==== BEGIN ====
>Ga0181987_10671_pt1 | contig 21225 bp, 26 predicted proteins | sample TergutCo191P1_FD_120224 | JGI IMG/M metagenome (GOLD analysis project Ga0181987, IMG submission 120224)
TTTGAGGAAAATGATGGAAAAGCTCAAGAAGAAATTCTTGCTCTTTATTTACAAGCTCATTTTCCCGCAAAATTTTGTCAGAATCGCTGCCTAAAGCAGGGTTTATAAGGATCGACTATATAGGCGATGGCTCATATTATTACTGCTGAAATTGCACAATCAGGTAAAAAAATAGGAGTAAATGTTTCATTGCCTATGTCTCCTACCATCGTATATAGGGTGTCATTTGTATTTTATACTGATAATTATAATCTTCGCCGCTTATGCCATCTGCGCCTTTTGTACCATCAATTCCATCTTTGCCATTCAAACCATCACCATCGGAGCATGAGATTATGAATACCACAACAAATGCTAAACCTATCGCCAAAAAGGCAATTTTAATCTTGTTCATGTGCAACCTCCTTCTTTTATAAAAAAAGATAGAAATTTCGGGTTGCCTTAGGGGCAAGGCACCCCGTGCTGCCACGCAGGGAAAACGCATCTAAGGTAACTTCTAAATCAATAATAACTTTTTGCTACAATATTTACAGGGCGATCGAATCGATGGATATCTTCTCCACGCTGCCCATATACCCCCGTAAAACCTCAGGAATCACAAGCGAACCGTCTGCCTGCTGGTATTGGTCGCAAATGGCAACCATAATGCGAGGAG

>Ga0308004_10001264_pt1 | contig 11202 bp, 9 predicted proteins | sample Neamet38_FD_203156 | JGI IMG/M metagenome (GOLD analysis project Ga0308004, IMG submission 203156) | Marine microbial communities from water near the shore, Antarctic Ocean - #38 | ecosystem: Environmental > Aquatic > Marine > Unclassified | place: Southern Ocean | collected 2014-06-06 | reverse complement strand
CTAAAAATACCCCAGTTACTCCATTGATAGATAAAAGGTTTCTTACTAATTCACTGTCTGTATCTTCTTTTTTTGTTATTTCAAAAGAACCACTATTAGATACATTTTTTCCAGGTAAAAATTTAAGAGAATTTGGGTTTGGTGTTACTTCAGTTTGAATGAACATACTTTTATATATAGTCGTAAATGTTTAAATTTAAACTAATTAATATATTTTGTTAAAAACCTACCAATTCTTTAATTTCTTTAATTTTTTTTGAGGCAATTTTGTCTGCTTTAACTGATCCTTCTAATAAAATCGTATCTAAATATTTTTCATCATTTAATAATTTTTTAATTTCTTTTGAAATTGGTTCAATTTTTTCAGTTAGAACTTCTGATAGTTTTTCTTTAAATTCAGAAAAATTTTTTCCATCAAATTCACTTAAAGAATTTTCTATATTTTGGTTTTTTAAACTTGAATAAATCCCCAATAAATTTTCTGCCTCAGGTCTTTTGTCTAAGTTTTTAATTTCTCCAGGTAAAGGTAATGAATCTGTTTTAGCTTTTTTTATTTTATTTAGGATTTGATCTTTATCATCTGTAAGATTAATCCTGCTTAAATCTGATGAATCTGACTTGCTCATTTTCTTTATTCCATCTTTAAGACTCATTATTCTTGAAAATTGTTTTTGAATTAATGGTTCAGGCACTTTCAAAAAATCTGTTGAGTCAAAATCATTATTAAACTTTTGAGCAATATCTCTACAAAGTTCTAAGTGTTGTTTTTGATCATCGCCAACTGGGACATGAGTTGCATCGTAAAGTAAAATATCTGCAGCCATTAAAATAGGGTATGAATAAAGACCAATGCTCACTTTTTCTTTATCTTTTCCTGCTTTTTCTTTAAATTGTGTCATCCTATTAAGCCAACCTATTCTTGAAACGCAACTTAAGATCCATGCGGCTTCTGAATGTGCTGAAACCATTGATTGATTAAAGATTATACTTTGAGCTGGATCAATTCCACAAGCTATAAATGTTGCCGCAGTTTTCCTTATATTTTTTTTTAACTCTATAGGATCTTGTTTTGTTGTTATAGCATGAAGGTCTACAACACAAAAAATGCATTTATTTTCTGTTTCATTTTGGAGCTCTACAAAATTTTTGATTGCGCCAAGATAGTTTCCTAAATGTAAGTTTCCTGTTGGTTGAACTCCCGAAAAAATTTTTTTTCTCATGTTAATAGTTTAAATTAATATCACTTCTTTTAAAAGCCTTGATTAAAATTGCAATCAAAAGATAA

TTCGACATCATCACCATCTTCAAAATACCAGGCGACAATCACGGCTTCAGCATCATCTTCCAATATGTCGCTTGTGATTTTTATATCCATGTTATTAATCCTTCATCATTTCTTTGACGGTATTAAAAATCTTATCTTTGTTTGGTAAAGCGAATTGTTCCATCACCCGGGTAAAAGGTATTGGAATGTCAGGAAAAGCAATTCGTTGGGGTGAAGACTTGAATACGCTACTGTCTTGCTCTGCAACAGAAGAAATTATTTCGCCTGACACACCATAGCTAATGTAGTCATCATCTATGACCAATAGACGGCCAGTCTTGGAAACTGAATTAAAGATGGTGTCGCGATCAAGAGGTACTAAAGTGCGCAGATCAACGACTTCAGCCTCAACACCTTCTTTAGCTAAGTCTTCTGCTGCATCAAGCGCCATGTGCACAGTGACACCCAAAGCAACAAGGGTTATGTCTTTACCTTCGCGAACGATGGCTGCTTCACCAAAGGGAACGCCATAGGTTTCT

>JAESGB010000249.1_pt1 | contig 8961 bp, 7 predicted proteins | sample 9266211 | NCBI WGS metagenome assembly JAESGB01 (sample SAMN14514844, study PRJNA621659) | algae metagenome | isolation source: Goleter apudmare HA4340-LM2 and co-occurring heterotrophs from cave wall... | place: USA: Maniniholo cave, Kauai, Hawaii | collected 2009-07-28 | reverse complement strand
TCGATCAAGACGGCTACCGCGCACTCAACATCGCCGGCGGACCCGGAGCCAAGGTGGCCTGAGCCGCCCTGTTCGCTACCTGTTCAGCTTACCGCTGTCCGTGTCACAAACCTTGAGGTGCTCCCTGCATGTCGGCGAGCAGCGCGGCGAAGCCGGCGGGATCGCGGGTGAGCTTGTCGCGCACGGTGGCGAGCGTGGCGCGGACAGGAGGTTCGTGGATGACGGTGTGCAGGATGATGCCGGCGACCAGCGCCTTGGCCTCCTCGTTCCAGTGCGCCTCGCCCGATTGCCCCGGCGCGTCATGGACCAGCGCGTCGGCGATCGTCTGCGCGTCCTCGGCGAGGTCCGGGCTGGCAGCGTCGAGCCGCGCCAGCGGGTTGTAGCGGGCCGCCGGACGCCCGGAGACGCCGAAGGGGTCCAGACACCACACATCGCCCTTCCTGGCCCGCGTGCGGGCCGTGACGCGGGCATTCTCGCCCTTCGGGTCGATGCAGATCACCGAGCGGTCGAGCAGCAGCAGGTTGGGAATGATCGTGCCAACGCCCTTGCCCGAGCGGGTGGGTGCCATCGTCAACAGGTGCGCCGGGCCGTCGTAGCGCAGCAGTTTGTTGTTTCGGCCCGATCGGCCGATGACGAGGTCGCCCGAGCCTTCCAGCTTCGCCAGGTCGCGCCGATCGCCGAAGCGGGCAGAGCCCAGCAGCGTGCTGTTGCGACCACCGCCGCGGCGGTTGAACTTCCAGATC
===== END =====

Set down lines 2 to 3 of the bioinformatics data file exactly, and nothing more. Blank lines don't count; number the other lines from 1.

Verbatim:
TTTGAGGAAAATGATGGAAAAGCTCAAGAAGAAATTCTTGCTCTTTATTTACAAGCTCATTTTCCCGCAAAATTTTGTCAGAATCGCTGCCTAAAGCAGGGTTTATAAGGATCGACTATATAGGCGATGGCTCATATTATTACTGCTGAAATTGCACAATCAGGTAAAAAAATAGGAGTAAATGTTTCATTGCCTATGTCTCCTACCATCGTATATAGGGTGTCATTTGTATTTTATACTGATAATTATAATCTTCGCCGCTTATGCCATCTGCGCCTTTTGTACCATCAATTCCATCTTTGCCATTCAAACCATCACCATCGGAGCATGAGATTATGAATACCACAACAAATGCTAAACCTATCGCCAAAAAGGCAATTTTAATCTTGTTCATGTGCAACCTCCTTCTTTTATAAAAAAAGATAGAAATTTCGGGTTGCCTTAGGGGCAAGGCACCCCGTGCTGCCACGCAGGGAAAACGCATCTAAGGTAACTTCTAAATCAATAATAACTTTTTGCTACAATATTTACAGGGCGATCGAATCGATGGATATCTTCTCCACGCTGCCCATATACCCCCGTAAAACCTCAGGAATCACAAGCGAACCGTCTGCCTGCTGGTATTGGTCGCAAATGGCAACCATAATGCGAGGAG

>Ga0308004_10001264_pt1 | contig 11202 bp, 9 predicted proteins | sample Neamet38_FD_203156 | JGI IMG/M metagenome (GOLD analysis project Ga0308004, IMG submission 203156) | Marine microbial communities from water near the shore, Antarctic Ocean - #38 | ecosystem: Environmental > Aquatic > Marine > Unclassified | place: Southern Ocean | collected 2014-06-06 | reverse complement strand